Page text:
Laser Cooling and Trapping: Optical Molasses
You need to take your laser and send the beam at the atom from all the
different directions. Then if you adjust it to exactly the right color all the
atoms will get cold.
This is great! By choosing the right laser color, I can get big bunches of
very cold atoms.
Physicists call this "optical molasses", and it is just what Cornell and
Wieman did. In their little glass cell they had rubidium atoms that they
cooled down by laser light, much as you are doing.
But if I wait long enough, the atoms wander out of the laser beams. Won't they
hit the walls and warm up?
Good point. To prevent the atoms from wandering away, physicists arranged the
laser beams so that atoms that tried to move away from the center (where the
laser beams crossed) would be pushed back into the middle by more light
hitting them from other laser beams. This is known as a laser trap.
You mean it acts sort of like a "laser thermos bottle". The light keeps the
atoms from touching anything hot and warming up. Sounds neat, but how can you
make the light do that?
You are right, it works just like a thermos bottle, but is many times better
than one made out of glass. It turns out it is pretty easy to make the light
push the atoms to where you want them to be. You just put a couple of small
coils of wire around the cell and run current through them in opposite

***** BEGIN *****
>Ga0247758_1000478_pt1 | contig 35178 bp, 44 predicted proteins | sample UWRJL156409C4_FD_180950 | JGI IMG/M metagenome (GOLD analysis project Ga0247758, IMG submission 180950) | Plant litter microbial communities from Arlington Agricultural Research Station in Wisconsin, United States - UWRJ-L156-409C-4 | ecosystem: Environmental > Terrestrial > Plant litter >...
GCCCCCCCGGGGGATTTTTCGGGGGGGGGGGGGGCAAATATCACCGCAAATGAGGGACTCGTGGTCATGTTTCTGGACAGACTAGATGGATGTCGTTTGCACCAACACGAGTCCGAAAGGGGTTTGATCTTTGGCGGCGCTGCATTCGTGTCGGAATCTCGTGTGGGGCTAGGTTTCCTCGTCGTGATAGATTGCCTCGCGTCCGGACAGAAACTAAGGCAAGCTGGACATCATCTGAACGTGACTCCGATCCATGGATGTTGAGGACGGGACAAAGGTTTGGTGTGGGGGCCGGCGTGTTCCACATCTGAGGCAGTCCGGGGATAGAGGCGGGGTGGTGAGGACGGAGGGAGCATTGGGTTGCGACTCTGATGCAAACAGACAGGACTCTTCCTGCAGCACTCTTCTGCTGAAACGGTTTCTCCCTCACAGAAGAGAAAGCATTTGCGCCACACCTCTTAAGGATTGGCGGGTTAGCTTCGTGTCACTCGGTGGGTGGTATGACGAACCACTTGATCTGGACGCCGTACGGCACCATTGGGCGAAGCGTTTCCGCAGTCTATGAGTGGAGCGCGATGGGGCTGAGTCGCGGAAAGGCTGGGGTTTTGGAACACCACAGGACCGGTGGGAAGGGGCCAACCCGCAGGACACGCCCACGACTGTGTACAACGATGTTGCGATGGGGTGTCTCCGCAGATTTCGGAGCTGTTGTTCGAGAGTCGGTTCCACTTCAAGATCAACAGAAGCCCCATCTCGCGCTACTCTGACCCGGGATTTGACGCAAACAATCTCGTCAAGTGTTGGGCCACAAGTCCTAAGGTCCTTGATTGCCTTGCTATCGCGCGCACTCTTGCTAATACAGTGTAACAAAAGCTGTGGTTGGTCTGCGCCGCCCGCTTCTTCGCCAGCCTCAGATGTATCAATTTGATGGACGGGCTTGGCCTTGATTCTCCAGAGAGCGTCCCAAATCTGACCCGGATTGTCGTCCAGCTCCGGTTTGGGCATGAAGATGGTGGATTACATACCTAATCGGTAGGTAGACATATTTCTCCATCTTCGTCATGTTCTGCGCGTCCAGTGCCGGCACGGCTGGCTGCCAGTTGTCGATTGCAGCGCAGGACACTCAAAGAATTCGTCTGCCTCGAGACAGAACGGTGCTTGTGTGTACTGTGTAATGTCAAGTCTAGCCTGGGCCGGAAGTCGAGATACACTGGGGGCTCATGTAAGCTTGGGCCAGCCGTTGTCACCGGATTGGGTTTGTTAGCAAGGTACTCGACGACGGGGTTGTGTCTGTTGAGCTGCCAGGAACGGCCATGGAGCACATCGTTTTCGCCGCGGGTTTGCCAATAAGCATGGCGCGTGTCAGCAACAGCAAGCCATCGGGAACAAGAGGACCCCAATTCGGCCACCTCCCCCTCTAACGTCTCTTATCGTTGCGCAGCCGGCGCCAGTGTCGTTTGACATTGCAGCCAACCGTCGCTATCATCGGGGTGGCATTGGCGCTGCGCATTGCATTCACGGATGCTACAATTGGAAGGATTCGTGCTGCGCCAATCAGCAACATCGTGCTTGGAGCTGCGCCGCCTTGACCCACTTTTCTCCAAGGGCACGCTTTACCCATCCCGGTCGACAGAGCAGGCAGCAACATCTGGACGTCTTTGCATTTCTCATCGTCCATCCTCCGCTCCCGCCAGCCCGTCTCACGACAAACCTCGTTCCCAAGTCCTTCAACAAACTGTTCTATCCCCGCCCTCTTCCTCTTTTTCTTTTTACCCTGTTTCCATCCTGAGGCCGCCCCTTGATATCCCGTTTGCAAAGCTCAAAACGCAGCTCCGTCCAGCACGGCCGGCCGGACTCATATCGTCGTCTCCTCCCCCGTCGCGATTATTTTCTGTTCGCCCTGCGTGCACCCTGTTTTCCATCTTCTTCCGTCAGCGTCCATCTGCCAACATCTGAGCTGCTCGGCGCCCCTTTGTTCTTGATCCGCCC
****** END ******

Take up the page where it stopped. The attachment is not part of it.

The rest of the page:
directions. That makes a magnetic field that shifts the color of light the
atom wants to absorb slightly. The magnetic field is smallest right in the
middle of the cell and gets bigger at the edges.
I guess I understand. The magnetic field shift is sort of like the Doppler
shift, except while the Doppler shift makes the amount of push depend on how
fast an atom is going, the magnetic field shift makes the push depend on where
in the cell the atom is.
You've got it. By using the magnetic field shift and the Doppler shift
together, the light will slow the atoms down and push them into the middle of
the cell where it will hold them. Here is an actual picture of what these
laser cooled and trapped atoms look like when they are sitting in the cell.
They look bright to us because of all the laser light that is bouncing off
Even if the atoms never touch the wall, won't they heat up just from other
atoms bumping into them like we saw on the temperature page?
Ah, you are thinking of everything today. That is why there is a vacuum pump
attached to the BEC apparatus. This pump sucks almost all of the air out of
the glass cell, so that, except for the few rubidium atoms they want to trap,
there are no other atoms remaining to bump into the cold atoms.